I've got a script to update the hwclock to localtime in cron.monthly on some systems. This was to address DST issues where my clock would be an hour off if I lost power after/before DST if I didn't reboot my system within that time. There is absolutely nothing UTC related on these systems.

I rebooted one of my systems 3 hours ago and the hwclock which was fine at boot is now 4hrs ahead. This system does not have the cron.monthly script which update the time. Also, all users except for root have cron disabled.

Here is the content of the that script to rule it out:
Code:

cat /etc/cron.monthly/update_bios_clock.sh
#!/bin/sh

# Update the System (BIOS) clock once per month
# to keep it in sync with the OS time.
/sbin/hwclock --localtime --systohc


rknichols 09-29-2013 11:33 PM

Run a background job that reads the hardware clock every 10 minutes or so and reports when it sees a big change. Hopefully you can correlate that with activity that got logged within that interval.

tux_dude 09-30-2013 09:54 PM

I did just that and I caught when the hardware clock change (within a 10min window), but no clue as to what changed it. There is no cron, nothing in the syslog or message file. Nothing anywhere.
Code:

DATE: Mon Sep 30 16:38:51 EDT 2013
HW Clock: Mon 30 Sep 2013 04:38:52 PM EDT  -0.985661 seconds
DATE: Mon Sep 30 16:48:52 EDT 2013
HW Clock: Mon 30 Sep 2013 04:48:52 PM EDT  -0.032332 seconds
DATE: Mon Sep 30 16:58:52 EDT 2013
HW Clock: Mon 30 Sep 2013 04:58:53 PM EDT  -0.985637 seconds
DATE: Mon Sep 30 17:08:53 EDT 2013
HW Clock: Mon 30 Sep 2013 09:08:54 PM EDT  -0.719963 seconds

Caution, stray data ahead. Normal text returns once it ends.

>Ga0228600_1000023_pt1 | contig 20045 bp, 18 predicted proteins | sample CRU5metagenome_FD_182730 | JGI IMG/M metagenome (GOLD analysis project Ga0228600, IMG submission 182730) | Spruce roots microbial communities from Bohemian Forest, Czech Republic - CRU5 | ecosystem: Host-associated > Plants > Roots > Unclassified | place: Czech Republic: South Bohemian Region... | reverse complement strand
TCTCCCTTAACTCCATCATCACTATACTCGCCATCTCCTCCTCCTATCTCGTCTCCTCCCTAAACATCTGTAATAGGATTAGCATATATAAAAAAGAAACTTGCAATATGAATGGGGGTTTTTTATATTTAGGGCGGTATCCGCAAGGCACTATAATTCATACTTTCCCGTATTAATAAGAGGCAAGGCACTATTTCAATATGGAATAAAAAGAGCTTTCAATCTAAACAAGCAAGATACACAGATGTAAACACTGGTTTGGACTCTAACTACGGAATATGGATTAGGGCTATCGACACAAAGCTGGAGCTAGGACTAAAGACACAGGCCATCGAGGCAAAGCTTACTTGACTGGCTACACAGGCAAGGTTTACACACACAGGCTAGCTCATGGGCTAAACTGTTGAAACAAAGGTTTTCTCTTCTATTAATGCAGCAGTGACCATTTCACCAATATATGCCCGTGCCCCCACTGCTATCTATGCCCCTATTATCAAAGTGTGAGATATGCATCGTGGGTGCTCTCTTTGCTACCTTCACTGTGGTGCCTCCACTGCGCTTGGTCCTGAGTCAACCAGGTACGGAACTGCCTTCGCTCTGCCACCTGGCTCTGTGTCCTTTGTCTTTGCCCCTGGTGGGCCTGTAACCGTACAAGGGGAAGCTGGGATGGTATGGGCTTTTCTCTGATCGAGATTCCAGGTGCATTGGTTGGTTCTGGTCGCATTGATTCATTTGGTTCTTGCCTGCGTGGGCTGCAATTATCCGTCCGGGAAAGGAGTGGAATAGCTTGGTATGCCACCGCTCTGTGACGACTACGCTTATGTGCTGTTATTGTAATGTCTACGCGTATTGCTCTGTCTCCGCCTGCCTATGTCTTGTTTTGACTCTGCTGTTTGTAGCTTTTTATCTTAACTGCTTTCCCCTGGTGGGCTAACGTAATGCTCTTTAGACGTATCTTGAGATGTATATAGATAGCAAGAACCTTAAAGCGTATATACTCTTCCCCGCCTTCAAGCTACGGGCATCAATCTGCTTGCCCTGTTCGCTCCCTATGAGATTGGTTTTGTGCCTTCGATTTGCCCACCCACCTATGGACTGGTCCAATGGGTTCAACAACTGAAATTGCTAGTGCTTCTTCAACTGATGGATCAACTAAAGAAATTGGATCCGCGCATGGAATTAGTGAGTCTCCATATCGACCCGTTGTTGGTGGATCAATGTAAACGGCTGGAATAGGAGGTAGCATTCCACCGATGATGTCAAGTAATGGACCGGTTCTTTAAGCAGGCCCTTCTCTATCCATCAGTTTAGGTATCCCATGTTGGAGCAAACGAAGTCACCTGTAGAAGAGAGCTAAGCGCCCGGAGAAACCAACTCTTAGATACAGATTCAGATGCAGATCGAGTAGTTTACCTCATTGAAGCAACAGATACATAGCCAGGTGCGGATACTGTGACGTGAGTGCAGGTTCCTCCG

DATE: Mon Sep 30 17:18:54 EDT 2013
HW Clock: Mon 30 Sep 2013 09:18:54 PM EDT  -0.032511 seconds
DATE: Mon Sep 30 17:28:54 EDT 2013
HW Clock: Mon 30 Sep 2013 09:28:55 PM EDT  -0.985732 seconds
DATE: Mon Sep 30 17:38:55 EDT 2013
HW Clock: Mon 30 Sep 2013 09:38:55 PM EDT  -0.032523 seconds
DATE: Mon Sep 30 17:48:55 EDT 2013
HW Clock: Mon 30 Sep 2013 09:48:56 PM EDT  -0.985704 seconds

Code:

ls -l /usr/bin/crontab
-rws--x--- 1 root root 12760 Sep  7  2012 /usr/bin/crontab*

crontab -l
# If you don't want the output of a cron job mailed to you, you have to direct
# any output to /dev/null.  We'll do this here since these jobs should run
# properly on a newly installed system, but if they don't the average newbie
# might get quite perplexed about getting strange mail every 5 minutes. :^)
#
# Run the hourly, daily, weekly, and monthly cron jobs.
# Jobs that need different timing may be entered into the crontab as before,
# but most really don't need greater granularity than this.  If the exact
# times of the hourly, daily, weekly, and monthly cron jobs do not suit your
# needs, feel free to adjust them.
#
# Run hourly cron jobs at 47 minutes after the hour:
47 * * * * /usr/bin/run-parts /etc/cron.hourly 1> /dev/null
#
# Run daily cron jobs at 4:40 every day:
40 4 * * * /usr/bin/run-parts /etc/cron.daily 1> /dev/null
#
# Run weekly cron jobs at 4:30 on the first day of the week:
30 4 * * 0 /usr/bin/run-parts /etc/cron.weekly 1> /dev/null
#
# Run monthly cron jobs at 4:20 on the first day of the month:
20 4 1 * * /usr/bin/run-parts /etc/cron.monthly 1> /dev/null



ls -al /etc/cron.hourly
total 16
drwxr-xr-x  2 root root  4096 Sep  7  2012 ./
drwxr-xr-x 87 root root 12288 Sep 30 05:29 ../

I'm at a complete lost as to where else to look.

Richard Cranium 09-30-2013 11:44 PM

How about...

Code:

ps -ef | grep ntpd
...and...

Code:

grep ntp /etc/dhcpcd.conf
...? What do those two commands give?

GazL 10-01-2013 07:22 AM

One of the recent kernels introduced these new options, which sound as if they may be relevant.

CONFIG_RTC_HCTOSYS:
If you say yes here, the system time (wall clock) will be set using the value read from a specified RTC device. This is useful to avoid unnecessary fsck runs at boot time, and to network better.

CONFIG_RTC_SYSTOHC:
If you say yes here, the system time (wall clock) will be stored in the RTC specified by RTC_HCTOSYS_DEVICE approximately every 11 minutes if userspace reports synchronized NTP status.

Also check out the help text on CONFIG_RTC_HCTOSYS_DEVICE:
This device should record time in UTC, since the kernel won't do timezone correction


If you're running your hw_clock on localtime then you probably want to avoid these new RTC options in your kernel config (especially the second one).

P.S. Both appear to be set to Y in config-generic-3.10.12.x64